Kitsap County has produced its share of creative talent that has appeared on stage, television and in film over the years. The iconic figure, of course, is music composer and producer Quincy Jones, whose first name now adorns Quincy Square on a portion of Bremerton’s 4th Street.
Young home-grown talent also has recently appeared on television: Port Orchard natives Zoe McLennan and Madelaine Petsch have held down starring roles (Petsch continues to) on popular network dramas.
But there’s one artist — Brian Stokes Mitchell — born in Seattle, with older siblings birthed in Bremerton, who perhaps tops all of them in the scope and breadth of his work in the entertainment business. Mitchell, a versatile baritone singer who is probably best known for his acclaimed work in musical theater on Broadway, won a Tony Award for Best Actor in a Musical for his work in the 1999 revival of Cole Porter’s “Kiss Me, Kate.”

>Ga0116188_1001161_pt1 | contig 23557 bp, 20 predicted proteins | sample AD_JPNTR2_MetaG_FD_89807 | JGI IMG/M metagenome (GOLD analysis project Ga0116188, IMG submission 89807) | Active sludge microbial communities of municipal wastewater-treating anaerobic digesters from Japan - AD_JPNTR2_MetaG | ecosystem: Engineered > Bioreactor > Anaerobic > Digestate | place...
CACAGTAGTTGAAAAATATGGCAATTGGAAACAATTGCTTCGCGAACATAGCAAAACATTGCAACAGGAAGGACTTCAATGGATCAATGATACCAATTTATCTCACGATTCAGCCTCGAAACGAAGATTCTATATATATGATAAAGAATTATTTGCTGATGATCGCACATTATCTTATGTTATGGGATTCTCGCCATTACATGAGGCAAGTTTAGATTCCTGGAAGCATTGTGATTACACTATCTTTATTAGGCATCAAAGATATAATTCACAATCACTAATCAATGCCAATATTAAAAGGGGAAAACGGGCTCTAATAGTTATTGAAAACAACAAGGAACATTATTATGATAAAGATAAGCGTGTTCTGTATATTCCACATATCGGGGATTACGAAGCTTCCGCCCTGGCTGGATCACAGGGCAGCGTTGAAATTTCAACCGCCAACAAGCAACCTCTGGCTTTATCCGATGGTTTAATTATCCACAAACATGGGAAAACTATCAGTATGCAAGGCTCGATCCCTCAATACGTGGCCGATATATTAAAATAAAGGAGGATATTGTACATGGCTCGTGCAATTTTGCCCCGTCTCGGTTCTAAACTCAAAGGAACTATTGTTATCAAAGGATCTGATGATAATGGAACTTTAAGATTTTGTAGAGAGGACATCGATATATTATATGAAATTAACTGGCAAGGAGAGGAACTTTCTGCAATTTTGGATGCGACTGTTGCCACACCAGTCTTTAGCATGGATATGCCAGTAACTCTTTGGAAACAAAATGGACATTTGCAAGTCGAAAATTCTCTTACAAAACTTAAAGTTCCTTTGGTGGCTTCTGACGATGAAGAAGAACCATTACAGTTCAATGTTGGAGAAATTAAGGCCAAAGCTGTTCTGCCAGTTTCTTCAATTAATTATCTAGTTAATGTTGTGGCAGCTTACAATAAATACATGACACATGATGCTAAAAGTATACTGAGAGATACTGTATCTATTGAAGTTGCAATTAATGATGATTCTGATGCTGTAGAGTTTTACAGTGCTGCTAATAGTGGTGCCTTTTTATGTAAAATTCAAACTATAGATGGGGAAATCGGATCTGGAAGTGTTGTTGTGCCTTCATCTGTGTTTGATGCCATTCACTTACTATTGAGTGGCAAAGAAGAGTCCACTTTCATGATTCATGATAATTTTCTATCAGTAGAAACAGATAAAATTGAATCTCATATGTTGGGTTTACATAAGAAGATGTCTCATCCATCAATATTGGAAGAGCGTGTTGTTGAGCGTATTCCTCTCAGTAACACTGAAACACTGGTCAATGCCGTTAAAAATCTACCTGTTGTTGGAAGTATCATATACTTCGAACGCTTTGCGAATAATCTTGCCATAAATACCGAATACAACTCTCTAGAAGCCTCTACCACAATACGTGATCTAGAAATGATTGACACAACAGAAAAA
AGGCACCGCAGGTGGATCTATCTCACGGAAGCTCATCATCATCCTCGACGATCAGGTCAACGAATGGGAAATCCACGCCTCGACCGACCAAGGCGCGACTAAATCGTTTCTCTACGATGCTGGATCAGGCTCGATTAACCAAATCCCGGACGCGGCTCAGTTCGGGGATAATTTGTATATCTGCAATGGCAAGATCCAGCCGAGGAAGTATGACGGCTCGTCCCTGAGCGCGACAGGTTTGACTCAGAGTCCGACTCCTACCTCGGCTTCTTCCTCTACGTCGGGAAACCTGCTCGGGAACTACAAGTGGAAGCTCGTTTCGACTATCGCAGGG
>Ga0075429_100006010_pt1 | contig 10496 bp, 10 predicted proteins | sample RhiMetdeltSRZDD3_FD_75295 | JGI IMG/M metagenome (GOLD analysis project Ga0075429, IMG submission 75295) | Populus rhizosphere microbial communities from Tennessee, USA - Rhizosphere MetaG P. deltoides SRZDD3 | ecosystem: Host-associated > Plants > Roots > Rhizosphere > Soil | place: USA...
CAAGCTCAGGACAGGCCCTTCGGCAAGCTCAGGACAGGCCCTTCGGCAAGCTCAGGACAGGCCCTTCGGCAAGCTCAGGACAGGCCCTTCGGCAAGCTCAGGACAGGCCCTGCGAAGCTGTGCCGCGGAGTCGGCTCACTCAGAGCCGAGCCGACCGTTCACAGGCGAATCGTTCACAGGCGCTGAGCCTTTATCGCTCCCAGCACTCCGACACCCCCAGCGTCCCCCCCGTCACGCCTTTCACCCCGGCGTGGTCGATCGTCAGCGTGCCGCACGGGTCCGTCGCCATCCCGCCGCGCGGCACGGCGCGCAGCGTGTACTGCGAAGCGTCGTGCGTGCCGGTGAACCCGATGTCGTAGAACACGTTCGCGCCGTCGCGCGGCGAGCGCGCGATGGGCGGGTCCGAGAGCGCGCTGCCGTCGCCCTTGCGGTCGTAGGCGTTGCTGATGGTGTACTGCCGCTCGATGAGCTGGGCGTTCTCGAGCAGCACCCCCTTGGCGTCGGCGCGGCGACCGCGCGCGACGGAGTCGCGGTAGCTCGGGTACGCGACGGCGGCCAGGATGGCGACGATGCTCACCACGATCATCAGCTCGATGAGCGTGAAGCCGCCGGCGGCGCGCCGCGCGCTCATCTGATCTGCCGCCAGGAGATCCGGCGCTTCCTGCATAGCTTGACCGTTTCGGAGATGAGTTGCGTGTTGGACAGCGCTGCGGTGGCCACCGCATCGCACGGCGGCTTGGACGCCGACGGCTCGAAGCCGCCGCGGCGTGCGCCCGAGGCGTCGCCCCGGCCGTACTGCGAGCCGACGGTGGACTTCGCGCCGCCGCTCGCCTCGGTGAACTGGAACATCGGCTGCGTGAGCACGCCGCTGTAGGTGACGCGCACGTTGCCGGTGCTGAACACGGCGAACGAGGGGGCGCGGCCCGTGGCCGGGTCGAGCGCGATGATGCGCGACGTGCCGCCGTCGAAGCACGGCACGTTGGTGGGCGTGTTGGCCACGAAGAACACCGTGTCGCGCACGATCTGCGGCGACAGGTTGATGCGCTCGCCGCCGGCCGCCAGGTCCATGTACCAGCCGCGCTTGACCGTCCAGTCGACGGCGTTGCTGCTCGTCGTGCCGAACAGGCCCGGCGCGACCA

The busy singer-actor is returning this weekend to his home roots following a successful two-week appearance in New York at Feinstein’s/54 Below dinner club, where he entertained sold-out audiences with his performance of musical show tunes and a sampling of holiday music. Mitchell will take the stage on Saturday, Dec. 7, for a benefit performance at the Historic Roxy Theatre in Bremerton (see concert information following this story).
The single-performance event, presented by the Roxy Bremerton Foundation, will benefit the foundation’s efforts to purchase the theater. Mitchell will fly in from New York City with his trio of musical accompaniment and perform musical stage numbers such as “The Impossible Dream” from “Man of La Mancha,” as well as a variety of Christmas holiday tunes.
Mitchell, who spoke by telephone last week from New York City where he and his wife, actress Allyson Tucker, and son Ellington, now reside, said he’s excited to return to the Puget Sound area to perform — which is a surprisingly rare occurrence for the Broadway star.
“I don’t get out there as often as I’d like,” the entertainer said while walking in the city’s theater district. His last visit was in 2012 when he played at Benaroya Hall with the Seattle Symphony in one of composer Marvin Hamlisch’s last appearance before his death. Mitchell’s performance, in fact, was his first-ever in Seattle.